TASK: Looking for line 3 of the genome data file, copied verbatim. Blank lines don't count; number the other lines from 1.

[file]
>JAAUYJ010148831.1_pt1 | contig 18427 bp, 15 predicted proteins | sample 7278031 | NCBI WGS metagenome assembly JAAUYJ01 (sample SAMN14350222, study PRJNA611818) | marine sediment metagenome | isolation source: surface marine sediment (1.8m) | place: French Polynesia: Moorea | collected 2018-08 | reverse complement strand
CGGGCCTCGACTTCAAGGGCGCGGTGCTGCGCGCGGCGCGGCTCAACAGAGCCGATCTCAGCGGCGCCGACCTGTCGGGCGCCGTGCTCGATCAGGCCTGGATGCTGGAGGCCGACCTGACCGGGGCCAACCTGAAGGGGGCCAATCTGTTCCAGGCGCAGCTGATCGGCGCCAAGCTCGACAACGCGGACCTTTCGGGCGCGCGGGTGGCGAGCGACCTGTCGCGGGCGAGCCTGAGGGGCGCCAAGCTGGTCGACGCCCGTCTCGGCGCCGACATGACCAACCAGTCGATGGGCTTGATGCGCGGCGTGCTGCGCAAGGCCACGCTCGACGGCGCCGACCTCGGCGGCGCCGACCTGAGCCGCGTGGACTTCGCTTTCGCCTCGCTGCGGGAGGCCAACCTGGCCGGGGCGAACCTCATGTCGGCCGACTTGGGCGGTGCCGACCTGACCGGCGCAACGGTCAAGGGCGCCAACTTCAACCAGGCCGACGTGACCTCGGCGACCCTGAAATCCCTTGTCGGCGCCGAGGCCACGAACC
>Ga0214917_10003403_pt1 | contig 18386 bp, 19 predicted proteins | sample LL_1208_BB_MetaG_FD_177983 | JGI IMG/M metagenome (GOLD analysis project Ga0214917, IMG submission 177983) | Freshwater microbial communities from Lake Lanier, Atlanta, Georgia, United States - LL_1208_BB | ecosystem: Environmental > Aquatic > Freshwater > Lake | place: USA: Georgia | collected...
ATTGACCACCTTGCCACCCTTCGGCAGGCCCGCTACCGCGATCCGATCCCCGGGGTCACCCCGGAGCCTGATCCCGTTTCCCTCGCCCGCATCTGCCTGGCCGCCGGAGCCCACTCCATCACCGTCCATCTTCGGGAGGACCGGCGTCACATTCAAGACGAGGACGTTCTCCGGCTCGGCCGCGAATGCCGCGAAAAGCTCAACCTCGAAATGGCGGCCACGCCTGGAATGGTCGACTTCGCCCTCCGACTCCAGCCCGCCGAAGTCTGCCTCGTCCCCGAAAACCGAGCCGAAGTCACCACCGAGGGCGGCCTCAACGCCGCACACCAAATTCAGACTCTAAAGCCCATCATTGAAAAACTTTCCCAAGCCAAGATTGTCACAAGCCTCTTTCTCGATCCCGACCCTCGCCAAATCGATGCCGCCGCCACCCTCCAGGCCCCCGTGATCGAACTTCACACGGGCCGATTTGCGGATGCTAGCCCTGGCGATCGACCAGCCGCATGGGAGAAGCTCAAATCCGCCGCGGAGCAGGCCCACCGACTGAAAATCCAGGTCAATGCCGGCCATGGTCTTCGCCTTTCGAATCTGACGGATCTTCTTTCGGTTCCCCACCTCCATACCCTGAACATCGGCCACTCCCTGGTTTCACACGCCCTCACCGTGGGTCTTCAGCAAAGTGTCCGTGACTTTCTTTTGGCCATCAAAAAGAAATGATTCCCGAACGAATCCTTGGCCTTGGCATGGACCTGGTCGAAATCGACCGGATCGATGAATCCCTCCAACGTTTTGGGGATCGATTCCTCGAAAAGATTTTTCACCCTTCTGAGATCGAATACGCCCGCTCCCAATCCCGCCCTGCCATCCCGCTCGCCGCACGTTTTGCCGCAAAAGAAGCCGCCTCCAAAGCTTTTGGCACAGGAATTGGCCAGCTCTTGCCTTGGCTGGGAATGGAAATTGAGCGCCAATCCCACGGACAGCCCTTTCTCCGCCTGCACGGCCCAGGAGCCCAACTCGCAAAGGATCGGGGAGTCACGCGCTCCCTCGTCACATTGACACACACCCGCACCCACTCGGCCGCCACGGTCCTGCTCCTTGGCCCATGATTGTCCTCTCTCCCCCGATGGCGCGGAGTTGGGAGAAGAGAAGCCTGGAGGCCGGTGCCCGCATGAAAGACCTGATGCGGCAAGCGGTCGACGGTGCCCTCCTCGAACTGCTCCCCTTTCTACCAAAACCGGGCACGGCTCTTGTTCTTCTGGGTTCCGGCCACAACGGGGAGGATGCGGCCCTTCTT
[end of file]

>Ga0214917_10003403_pt1 | contig 18386 bp, 19 predicted proteins | sample LL_1208_BB_MetaG_FD_177983 | JGI IMG/M metagenome (GOLD analysis project Ga0214917, IMG submission 177983) | Freshwater microbial communities from Lake Lanier, Atlanta, Georgia, United States - LL_1208_BB | ecosystem: Environmental > Aquatic > Freshwater > Lake | place: USA: Georgia | collected...